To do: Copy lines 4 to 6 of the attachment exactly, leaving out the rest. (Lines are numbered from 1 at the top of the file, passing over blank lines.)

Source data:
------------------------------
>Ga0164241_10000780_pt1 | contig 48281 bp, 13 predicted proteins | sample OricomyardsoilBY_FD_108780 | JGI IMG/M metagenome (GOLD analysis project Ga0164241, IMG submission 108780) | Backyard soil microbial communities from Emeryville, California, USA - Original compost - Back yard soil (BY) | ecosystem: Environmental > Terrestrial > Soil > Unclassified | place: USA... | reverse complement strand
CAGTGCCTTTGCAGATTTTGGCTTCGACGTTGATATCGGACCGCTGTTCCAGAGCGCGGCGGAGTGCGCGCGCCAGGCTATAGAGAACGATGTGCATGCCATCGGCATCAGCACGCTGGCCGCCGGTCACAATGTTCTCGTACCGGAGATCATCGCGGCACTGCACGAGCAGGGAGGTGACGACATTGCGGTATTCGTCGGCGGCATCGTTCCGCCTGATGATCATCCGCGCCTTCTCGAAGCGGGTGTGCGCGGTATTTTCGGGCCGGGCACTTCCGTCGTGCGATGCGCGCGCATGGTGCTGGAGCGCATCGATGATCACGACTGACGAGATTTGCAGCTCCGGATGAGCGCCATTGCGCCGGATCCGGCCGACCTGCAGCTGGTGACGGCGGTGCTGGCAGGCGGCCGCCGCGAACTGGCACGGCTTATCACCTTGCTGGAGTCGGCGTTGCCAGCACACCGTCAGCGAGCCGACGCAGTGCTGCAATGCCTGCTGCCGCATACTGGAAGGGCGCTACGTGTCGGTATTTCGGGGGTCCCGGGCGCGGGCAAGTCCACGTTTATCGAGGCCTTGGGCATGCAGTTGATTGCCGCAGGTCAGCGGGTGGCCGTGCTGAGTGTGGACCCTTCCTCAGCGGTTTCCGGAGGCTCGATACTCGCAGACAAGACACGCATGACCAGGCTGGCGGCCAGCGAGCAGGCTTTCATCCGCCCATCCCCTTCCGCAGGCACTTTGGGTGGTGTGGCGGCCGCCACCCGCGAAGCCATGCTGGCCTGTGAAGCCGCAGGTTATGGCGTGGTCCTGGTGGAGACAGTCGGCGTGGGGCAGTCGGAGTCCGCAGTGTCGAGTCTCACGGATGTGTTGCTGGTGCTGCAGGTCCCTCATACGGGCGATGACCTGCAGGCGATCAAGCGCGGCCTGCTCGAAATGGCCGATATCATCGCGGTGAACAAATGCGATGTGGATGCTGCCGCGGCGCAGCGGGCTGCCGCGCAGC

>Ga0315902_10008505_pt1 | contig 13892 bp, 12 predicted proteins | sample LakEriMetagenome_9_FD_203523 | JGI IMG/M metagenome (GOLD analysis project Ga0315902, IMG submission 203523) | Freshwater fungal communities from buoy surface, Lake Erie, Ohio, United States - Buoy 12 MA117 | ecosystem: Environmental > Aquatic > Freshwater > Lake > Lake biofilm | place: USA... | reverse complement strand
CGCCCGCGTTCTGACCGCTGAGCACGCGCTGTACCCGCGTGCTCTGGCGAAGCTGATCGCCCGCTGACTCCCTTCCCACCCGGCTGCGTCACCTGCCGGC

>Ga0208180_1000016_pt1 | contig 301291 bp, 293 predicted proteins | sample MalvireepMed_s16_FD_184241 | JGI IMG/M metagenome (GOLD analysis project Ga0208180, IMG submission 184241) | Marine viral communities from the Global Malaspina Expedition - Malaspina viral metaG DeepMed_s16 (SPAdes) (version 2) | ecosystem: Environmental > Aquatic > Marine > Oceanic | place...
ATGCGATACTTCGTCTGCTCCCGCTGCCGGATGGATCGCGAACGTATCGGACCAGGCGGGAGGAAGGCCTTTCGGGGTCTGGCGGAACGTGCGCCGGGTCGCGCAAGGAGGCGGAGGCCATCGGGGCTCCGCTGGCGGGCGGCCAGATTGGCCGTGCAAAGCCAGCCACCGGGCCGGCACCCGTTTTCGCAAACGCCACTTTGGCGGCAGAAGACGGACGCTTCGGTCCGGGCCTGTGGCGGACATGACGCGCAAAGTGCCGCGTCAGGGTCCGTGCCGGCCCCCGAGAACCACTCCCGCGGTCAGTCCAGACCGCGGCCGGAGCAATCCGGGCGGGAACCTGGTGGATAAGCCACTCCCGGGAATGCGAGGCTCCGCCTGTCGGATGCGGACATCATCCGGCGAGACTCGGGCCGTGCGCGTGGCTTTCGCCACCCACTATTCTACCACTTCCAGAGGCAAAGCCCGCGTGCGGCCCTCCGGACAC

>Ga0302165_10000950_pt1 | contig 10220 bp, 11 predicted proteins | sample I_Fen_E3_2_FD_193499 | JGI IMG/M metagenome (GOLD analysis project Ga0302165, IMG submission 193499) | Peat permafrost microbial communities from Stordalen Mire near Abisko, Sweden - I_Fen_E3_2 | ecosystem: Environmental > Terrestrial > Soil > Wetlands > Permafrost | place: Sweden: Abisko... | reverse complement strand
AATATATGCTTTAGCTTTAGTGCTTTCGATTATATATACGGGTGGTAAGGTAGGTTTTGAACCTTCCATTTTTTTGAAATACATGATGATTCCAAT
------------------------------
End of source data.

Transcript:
CGCCCGCGTTCTGACCGCTGAGCACGCGCTGTACCCGCGTGCTCTGGCGAAGCTGATCGCCCGCTGACTCCCTTCCCACCCGGCTGCGTCACCTGCCGGC

>Ga0208180_1000016_pt1 | contig 301291 bp, 293 predicted proteins | sample MalvireepMed_s16_FD_184241 | JGI IMG/M metagenome (GOLD analysis project Ga0208180, IMG submission 184241) | Marine viral communities from the Global Malaspina Expedition - Malaspina viral metaG DeepMed_s16 (SPAdes) (version 2) | ecosystem: Environmental > Aquatic > Marine > Oceanic | place...
ATGCGATACTTCGTCTGCTCCCGCTGCCGGATGGATCGCGAACGTATCGGACCAGGCGGGAGGAAGGCCTTTCGGGGTCTGGCGGAACGTGCGCCGGGTCGCGCAAGGAGGCGGAGGCCATCGGGGCTCCGCTGGCGGGCGGCCAGATTGGCCGTGCAAAGCCAGCCACCGGGCCGGCACCCGTTTTCGCAAACGCCACTTTGGCGGCAGAAGACGGACGCTTCGGTCCGGGCCTGTGGCGGACATGACGCGCAAAGTGCCGCGTCAGGGTCCGTGCCGGCCCCCGAGAACCACTCCCGCGGTCAGTCCAGACCGCGGCCGGAGCAATCCGGGCGGGAACCTGGTGGATAAGCCACTCCCGGGAATGCGAGGCTCCGCCTGTCGGATGCGGACATCATCCGGCGAGACTCGGGCCGTGCGCGTGGCTTTCGCCACCCACTATTCTACCACTTCCAGAGGCAAAGCCCGCGTGCGGCCCTCCGGACAC